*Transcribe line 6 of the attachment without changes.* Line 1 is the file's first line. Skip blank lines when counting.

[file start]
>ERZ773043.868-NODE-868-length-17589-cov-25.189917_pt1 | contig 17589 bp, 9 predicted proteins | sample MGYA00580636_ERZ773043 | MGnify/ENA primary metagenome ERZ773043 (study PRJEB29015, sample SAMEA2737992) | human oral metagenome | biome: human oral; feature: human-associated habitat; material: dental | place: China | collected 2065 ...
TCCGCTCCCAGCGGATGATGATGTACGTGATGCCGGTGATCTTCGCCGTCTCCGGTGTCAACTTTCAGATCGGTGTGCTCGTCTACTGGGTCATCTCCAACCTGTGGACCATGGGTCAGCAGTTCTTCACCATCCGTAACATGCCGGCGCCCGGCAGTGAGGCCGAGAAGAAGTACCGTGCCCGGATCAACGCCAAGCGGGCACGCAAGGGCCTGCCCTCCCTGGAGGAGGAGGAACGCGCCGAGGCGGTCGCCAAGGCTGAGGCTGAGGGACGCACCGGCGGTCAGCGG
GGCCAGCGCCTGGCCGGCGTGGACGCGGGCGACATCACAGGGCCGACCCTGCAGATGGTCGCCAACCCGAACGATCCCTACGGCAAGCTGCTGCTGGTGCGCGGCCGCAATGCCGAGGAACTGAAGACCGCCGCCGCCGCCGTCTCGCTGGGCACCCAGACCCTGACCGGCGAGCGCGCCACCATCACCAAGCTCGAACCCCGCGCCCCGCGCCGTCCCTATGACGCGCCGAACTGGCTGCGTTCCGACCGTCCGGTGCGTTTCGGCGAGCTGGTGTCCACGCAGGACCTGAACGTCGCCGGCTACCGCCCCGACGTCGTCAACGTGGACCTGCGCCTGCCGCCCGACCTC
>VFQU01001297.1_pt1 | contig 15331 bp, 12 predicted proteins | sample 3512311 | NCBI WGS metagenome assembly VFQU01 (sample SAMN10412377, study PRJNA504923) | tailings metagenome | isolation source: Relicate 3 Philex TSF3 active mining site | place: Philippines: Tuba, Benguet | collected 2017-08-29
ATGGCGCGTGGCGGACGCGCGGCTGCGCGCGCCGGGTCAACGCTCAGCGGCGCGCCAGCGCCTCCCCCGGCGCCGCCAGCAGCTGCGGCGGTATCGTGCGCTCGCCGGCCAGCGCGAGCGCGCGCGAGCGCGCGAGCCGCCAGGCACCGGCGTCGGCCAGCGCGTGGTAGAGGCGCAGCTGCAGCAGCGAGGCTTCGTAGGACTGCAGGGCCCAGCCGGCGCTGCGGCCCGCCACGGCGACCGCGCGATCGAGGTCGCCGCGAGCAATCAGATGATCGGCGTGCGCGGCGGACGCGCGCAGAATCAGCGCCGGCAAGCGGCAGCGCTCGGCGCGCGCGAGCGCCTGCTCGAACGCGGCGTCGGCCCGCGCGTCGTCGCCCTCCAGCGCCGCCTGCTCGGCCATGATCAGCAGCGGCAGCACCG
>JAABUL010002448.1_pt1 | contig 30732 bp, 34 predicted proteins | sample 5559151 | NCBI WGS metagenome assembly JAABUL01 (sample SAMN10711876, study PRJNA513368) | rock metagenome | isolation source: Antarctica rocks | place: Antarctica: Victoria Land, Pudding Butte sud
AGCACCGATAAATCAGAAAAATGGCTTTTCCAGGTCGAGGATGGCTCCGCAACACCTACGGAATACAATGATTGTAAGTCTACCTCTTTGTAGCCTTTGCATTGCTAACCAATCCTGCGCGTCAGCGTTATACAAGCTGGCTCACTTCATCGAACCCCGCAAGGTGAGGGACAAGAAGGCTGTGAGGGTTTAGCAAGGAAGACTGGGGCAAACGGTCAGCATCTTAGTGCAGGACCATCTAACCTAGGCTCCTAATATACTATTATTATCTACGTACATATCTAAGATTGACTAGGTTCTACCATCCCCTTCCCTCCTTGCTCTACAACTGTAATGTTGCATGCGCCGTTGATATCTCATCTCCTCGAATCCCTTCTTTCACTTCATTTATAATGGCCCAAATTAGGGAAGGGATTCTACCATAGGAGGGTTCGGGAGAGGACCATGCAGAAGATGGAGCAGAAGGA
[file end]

>JAABUL010002448.1_pt1 | contig 30732 bp, 34 predicted proteins | sample 5559151 | NCBI WGS metagenome assembly JAABUL01 (sample SAMN10711876, study PRJNA513368) | rock metagenome | isolation source: Antarctica rocks | place: Antarctica: Victoria Land, Pudding Butte sud